Bourban Production Process

The typical grain mixture for bourbon, known as the mash bill, is 70% corn with the remainder being wheat and/or rye, and malted barley.
The use of a mash bill that contains a relatively large percentage of wheat produces what is known as a wheated bourbon. The grain is ground and mixed with water. Usually, though not always, mash from a previous distillation is added to ensure a consistent pH across batches, and a mash produced in that manner is referred to as a sour mash.

Finally, yeast is added and the mash is fermented. The fermented mash, which is referred to as the wash, is then distilled to (typically) between 65% and 80% alcohol. Distillation was historically performed using an alembic or pot still, although in modern production, the use of a continuous still is much more common.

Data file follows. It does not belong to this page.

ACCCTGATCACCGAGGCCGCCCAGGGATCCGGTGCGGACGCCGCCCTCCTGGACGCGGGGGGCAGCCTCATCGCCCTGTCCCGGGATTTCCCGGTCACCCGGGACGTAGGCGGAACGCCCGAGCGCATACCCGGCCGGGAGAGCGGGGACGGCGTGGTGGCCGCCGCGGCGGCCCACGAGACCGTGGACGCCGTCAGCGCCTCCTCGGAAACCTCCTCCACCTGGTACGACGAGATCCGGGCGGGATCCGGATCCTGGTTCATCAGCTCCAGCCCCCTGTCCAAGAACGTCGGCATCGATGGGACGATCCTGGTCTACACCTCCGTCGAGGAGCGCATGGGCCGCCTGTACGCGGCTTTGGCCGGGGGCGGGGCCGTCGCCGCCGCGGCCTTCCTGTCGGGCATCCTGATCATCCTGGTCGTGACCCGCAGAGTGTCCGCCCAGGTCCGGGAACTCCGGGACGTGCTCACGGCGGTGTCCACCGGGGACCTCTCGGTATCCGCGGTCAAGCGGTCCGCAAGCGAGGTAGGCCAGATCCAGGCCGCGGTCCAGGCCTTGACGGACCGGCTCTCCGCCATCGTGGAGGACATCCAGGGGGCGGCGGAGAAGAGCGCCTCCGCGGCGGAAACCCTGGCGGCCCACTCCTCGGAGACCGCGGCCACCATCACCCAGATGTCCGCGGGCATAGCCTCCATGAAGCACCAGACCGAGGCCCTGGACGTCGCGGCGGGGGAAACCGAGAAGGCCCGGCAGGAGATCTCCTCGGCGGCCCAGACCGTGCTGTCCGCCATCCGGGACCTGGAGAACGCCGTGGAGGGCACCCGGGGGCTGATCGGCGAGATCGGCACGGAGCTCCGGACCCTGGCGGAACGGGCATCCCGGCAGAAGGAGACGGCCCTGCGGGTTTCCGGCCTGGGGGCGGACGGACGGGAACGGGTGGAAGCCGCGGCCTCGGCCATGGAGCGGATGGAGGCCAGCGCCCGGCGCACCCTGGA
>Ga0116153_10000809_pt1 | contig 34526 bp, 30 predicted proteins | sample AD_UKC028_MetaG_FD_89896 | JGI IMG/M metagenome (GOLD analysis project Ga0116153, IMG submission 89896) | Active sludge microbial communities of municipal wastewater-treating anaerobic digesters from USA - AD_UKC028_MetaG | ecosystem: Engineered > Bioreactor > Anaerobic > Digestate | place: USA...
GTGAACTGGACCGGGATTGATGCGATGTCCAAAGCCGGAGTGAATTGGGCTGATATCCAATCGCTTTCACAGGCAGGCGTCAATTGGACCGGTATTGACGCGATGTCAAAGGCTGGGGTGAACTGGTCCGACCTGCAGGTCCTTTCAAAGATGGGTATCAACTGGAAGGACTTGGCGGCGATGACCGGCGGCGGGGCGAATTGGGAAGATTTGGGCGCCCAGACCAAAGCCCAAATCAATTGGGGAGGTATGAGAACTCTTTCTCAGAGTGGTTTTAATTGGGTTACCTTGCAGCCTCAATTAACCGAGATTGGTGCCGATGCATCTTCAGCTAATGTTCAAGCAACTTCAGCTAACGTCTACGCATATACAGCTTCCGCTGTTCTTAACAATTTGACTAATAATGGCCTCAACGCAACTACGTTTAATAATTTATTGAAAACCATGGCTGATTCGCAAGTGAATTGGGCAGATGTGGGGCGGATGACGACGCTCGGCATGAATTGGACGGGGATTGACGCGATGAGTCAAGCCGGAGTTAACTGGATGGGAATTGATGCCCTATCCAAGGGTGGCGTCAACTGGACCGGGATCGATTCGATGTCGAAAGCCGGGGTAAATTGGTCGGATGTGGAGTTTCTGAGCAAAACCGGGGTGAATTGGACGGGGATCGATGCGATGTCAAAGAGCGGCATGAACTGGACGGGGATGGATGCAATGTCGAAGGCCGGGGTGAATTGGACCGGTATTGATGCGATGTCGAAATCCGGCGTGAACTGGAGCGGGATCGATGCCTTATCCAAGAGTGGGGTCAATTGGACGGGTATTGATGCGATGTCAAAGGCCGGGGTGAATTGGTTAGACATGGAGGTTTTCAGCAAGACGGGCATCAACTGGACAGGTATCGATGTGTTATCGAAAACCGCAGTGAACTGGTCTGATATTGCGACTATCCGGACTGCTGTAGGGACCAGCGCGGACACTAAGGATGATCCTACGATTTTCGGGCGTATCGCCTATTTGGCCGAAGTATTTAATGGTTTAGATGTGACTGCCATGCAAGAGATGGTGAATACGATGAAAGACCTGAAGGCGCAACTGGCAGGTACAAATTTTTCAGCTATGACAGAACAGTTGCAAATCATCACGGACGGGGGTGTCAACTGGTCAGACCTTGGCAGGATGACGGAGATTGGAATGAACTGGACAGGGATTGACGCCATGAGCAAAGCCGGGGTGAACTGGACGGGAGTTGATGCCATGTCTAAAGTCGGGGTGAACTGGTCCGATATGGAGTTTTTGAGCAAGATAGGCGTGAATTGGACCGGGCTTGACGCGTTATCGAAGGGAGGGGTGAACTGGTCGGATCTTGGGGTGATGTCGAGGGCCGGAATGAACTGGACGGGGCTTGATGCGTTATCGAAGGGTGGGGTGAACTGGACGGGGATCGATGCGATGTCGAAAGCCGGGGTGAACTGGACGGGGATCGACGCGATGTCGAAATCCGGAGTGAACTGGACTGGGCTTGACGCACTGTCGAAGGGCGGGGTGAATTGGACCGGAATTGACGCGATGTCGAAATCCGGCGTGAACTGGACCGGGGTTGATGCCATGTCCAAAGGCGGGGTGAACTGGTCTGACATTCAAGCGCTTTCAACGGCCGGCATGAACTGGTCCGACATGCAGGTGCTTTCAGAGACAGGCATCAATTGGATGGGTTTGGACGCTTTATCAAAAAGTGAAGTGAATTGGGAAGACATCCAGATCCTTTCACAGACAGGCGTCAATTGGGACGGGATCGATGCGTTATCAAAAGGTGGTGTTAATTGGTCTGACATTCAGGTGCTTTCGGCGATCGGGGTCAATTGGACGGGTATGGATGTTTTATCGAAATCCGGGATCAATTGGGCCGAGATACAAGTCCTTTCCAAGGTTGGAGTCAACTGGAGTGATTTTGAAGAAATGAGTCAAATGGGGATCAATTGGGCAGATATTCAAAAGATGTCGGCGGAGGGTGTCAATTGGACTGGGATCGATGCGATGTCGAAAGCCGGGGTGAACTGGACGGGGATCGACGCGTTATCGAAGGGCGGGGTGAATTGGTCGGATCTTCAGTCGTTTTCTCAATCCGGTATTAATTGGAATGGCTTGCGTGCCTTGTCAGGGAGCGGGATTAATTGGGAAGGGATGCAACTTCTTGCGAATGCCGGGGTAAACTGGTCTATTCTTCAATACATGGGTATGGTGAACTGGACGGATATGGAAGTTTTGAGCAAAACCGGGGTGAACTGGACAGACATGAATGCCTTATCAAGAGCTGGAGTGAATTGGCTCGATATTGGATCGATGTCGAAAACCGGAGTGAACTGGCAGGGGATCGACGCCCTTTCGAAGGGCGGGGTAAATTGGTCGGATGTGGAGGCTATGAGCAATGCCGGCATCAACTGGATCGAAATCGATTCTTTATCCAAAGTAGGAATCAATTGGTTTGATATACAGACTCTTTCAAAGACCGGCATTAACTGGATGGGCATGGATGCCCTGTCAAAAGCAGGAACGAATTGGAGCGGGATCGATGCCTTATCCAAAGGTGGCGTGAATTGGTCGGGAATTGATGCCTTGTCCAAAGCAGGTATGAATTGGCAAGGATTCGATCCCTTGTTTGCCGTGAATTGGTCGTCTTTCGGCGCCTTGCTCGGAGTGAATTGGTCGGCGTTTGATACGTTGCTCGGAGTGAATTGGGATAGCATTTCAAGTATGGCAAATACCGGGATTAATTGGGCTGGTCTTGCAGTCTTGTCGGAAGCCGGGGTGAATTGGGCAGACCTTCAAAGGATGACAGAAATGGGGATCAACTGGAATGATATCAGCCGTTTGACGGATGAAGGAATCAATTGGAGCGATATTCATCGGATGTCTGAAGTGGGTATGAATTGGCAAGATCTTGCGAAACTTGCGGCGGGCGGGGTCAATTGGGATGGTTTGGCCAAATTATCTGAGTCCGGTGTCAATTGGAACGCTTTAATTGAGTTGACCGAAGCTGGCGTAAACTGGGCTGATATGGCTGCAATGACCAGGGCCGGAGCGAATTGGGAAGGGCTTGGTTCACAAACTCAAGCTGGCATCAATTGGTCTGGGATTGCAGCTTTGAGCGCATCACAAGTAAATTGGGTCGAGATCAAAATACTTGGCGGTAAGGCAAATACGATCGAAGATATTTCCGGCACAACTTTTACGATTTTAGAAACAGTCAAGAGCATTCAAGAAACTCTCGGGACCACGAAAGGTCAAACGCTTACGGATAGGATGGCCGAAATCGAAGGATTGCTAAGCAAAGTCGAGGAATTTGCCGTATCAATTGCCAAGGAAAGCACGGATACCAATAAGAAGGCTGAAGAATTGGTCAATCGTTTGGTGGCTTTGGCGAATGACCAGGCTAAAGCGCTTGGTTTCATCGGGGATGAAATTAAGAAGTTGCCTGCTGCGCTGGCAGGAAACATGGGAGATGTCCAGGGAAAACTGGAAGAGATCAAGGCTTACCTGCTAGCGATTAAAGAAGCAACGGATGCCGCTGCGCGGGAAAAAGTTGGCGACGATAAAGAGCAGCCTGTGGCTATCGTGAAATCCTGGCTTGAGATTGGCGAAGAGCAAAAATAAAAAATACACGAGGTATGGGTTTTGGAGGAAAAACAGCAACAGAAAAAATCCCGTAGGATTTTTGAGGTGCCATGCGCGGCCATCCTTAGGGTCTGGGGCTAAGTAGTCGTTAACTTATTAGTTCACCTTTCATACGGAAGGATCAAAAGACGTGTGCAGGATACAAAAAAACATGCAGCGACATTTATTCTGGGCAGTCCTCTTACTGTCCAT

The resulting clear spirit is placed in charred oak barrels for aging, during which it gains colour and flavour from the wood. Changes to the spirit also occur due to evaporation and chemical processes such as oxidation. Bourbons gain more colour and flavour the longer they age. Maturity, not a particular age, is the goal. Bourbon can age too long and become woody and unbalanced.


After aging, bourbon is withdrawn from the barrel, usually diluted with water and bottled to at least 80 US proof (40% abv). Most bourbon whiskey is sold at 80 US proof. Other common proofs are 86, 90, 94, 100 and 107, and whiskeys of up to 151 proof have been sold. Some higher proof bottlings are marketed as "barrel proof", meaning that they have not been diluted or have been relatively lightly diluted after removal from the barrels. Bourbon whiskey may be sold at less than 80 proof but must be labelled as "diluted bourbon".

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